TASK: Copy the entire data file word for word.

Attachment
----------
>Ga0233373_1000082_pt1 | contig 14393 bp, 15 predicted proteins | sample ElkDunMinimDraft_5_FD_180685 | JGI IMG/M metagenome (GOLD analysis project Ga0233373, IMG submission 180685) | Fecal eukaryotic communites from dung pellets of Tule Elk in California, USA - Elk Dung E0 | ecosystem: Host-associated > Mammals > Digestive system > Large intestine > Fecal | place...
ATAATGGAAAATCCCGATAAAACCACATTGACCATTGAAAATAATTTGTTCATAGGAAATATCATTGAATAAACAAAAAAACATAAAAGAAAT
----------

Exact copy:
>Ga0233373_1000082_pt1 | contig 14393 bp, 15 predicted proteins | sample ElkDunMinimDraft_5_FD_180685 | JGI IMG/M metagenome (GOLD analysis project Ga0233373, IMG submission 180685) | Fecal eukaryotic communites from dung pellets of Tule Elk in California, USA - Elk Dung E0 | ecosystem: Host-associated > Mammals > Digestive system > Large intestine > Fecal | place...
ATAATGGAAAATCCCGATAAAACCACATTGACCATTGAAAATAATTTGTTCATAGGAAATATCATTGAATAAACAAAAAAACATAAAAGAAAT